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State Strategies to Advance Workers’ Rights: Policy Options for 2011

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Introduction

States’ Role in Improving the Quality of Work and Life

The key to emerging from the economic recession with a stronger and more stable economy is putting policies in place that promote economic security and opportunity for working- and middle-class families.  While the factors that have undermined wage standards and the middle class are numerous, the basic obstacle to improving the economic security of working families is a political one:  widespread acceptance of the false idea that government regulation is bad for business and costs jobs.  

In recent years, states have demonstrated the ability of strong, values-based messaging on basic workers’ rights issues to counter this message, even during bad economic times.  States’ leadership on, for example, the minimum wage changed the national debate and made it possible for the federal government to enact an increase, even during the most anti-worker administration in decades.

To this end, Progressive States Network is highlighting an agenda of labor policies that have strong public support and present good opportunities to reframe debates over workers’ rights and the economy as issues inherent to our society’s core values.  Progressives must be quick to point out that it is not our basic labor standards that have led to massive unemployment and bankrupted working- and middle-class families, but rather bad business practices and lack of regulation and oversight which have let corporations run amok and redistributed wealth from ordinary, hard-working people to the super-rich.  The following sets of policies are a good start toward modernizing labor policy for today’s workforce and building a more stable foundation for the economy in the years to come:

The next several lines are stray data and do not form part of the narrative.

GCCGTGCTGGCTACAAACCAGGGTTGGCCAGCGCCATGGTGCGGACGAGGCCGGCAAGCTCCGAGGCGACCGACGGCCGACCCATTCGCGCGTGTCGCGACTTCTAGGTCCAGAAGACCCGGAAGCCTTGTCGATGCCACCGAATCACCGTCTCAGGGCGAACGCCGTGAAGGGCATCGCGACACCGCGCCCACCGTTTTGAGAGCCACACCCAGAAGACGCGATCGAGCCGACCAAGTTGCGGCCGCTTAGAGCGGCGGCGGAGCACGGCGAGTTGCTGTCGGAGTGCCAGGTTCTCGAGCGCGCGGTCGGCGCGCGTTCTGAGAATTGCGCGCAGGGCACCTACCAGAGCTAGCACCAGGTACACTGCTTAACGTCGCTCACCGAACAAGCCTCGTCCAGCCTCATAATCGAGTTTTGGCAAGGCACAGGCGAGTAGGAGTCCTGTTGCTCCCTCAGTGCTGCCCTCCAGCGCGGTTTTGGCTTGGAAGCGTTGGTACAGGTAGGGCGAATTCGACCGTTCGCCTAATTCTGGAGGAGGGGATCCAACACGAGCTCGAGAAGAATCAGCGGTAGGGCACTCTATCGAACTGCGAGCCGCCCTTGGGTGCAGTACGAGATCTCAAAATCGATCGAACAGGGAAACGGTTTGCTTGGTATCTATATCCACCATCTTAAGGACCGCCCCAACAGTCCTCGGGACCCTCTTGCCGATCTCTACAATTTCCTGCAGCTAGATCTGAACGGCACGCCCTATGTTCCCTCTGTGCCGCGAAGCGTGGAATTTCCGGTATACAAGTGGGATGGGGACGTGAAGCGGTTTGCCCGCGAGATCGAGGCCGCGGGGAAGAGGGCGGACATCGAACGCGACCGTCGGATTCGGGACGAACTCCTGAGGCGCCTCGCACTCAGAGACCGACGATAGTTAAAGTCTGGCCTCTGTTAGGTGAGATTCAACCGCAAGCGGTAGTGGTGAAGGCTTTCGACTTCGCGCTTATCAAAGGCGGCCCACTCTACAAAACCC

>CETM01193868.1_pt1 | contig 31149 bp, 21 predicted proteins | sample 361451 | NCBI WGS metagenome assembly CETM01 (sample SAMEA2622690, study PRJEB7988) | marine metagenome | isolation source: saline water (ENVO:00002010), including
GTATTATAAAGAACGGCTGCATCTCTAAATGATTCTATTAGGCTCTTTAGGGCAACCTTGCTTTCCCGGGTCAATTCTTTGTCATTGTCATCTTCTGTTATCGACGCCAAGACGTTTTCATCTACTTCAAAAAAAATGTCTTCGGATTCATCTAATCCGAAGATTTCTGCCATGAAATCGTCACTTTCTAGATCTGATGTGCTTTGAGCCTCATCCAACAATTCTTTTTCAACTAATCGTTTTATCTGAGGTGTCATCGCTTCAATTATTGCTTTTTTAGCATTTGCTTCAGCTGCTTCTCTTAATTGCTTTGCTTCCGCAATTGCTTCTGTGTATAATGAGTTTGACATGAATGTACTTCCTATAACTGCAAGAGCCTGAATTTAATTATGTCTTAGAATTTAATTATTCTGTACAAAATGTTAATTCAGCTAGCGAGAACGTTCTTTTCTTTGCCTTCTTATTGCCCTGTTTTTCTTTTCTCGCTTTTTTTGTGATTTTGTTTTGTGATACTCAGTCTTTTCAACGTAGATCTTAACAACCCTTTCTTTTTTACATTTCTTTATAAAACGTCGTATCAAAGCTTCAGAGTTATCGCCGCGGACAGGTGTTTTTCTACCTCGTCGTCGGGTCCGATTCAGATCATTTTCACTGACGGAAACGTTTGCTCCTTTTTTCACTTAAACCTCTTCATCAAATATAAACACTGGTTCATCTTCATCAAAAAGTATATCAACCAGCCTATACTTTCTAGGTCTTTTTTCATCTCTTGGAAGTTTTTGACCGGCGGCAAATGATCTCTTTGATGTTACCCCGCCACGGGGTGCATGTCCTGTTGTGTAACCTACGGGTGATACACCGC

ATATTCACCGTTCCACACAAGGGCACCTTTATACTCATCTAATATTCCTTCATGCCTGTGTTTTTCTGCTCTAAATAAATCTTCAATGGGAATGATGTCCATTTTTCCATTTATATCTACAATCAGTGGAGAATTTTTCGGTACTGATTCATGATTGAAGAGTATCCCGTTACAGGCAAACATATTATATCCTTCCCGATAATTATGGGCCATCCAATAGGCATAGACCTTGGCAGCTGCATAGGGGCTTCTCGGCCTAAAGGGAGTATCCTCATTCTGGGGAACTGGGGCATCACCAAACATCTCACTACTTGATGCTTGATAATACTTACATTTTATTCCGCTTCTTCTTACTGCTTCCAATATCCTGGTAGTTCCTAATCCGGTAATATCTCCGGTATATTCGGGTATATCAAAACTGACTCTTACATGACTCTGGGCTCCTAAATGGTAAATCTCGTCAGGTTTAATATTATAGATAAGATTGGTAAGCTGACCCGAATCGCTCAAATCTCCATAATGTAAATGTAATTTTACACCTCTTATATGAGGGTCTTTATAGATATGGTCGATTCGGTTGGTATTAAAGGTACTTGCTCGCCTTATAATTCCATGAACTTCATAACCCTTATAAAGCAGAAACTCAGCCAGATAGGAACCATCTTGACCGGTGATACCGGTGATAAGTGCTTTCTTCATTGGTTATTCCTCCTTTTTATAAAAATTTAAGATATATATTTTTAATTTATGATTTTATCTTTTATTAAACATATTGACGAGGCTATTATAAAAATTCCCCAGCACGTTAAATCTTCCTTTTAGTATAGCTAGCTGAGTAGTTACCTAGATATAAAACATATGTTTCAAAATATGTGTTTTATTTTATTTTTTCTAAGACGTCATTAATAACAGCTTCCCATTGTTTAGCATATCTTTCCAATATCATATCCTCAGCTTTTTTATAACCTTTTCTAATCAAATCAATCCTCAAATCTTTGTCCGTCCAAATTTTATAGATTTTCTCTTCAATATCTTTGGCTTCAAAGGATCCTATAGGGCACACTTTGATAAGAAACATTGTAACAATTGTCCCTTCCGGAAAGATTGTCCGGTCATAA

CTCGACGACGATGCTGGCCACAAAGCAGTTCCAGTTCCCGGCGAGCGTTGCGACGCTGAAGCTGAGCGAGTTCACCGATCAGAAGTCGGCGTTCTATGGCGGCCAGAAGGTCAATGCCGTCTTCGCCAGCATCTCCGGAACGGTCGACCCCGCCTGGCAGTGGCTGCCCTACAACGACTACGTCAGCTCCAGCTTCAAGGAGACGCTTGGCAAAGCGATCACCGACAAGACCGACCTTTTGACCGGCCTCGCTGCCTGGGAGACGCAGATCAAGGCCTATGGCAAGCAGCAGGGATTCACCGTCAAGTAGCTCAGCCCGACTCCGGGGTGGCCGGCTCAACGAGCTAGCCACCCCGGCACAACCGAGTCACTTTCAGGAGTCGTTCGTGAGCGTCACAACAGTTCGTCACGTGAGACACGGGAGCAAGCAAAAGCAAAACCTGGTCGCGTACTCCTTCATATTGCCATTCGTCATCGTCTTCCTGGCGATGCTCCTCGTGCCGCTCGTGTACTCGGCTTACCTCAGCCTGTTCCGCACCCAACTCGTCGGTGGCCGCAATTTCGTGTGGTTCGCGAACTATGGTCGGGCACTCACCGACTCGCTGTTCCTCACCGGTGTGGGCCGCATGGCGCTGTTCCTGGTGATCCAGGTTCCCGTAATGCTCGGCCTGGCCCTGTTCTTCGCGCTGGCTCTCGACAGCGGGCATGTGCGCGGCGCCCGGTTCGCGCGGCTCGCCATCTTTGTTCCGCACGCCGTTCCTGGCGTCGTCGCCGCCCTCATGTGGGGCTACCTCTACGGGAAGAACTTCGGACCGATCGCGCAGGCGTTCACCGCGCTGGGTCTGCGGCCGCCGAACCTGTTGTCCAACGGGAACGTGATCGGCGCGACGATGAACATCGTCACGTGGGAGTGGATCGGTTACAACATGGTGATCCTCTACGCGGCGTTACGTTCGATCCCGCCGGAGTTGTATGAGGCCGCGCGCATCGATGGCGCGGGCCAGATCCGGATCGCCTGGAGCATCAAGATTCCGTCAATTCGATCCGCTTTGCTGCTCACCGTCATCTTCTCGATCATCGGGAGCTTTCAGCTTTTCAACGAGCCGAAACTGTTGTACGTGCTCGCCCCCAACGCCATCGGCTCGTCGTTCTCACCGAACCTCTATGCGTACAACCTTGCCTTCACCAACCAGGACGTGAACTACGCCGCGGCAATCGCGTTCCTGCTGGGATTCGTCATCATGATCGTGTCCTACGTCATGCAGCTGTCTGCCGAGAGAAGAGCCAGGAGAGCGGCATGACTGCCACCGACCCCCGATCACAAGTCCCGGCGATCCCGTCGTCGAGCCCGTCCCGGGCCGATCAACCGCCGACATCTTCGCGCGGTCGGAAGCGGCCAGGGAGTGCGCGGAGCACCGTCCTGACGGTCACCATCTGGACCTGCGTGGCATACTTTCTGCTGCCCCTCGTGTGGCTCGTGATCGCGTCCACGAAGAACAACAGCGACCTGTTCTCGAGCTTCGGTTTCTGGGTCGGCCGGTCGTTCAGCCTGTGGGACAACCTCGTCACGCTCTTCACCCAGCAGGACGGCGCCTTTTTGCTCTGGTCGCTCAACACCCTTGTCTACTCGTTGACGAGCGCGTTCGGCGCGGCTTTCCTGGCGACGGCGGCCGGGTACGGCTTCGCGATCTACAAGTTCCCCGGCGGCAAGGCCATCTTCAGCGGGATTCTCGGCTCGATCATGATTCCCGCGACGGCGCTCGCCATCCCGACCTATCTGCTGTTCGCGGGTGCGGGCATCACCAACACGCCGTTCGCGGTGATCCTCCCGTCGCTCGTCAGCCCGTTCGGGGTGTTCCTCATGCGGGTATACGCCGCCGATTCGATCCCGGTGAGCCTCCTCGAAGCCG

Work-Family Balance:  Paid Sick Days

No one should have to risk their job because they, or their child, get sick.  But without any laws guaranteeing workers paid sick time, one out of six people has lost a job for exactly that reason.  Even more have been forced to go to work or send their child to school sick, which public health experts agree increases the risk of spreading diseases like H1N1 or foodborne illnesses.  States are leading the way in establishing paid sick days as a new basic labor standard, which will enable working people to better balance work and family responsibilities at minimal cost to businesses.  In 2010 polling, large majorities of people throughout the country and across every demographic support paid sick days, including 86% who believe that there should be a law mandating a minimum of seven days per year.


Preventing Wage Theft:  Wage Law Enforcement

Workers at the low end of the pay scale are vulnerable to wage law violations, such as underpayment of wages, unpaid overtime, and being misclassified as “contractors.”  Research has shown that a large majority (nearly 70%) of low-wage workers in Chicago, Los Angeles, and New York City lose a significant amount of earned income each year to pay-related violations.  Totaling $56.4 million each week in just those three cities, states are beefing up their regulations and capacity to combat wage theft.  Improving wage law enforcement makes sure that working people are paid properly, unscrupulous employers cannot take advantage of the most vulnerable and dodge employment taxes, and helps local businesses by improving low-wage workers’ incomes.


Economic Recovery Done Right:  Restore the Minimum Wage

Since 1970, the value of the minimum wage has declined by nearly 30%, and it continues to do so each year the rate is not increased.  At the same time as low-wage workers have slipped further behind, the middle class has infamously shrunk and income disparity has reached record levels, with the wealthiest 10% accounting for 50% of personal income in 2007.  States have become leaders in raising the minimum wage and shaping the national debate.  In 2011, states will take up the issue again with measures to restore the value of the minimum wage and institute annual increases to keep pace with inflation.  By shoring up our most basic labor standard, we can exit the recession with a stronger, more stable foundation for our economy in the years to come and usher in a new period of prosperity and opportunity for all.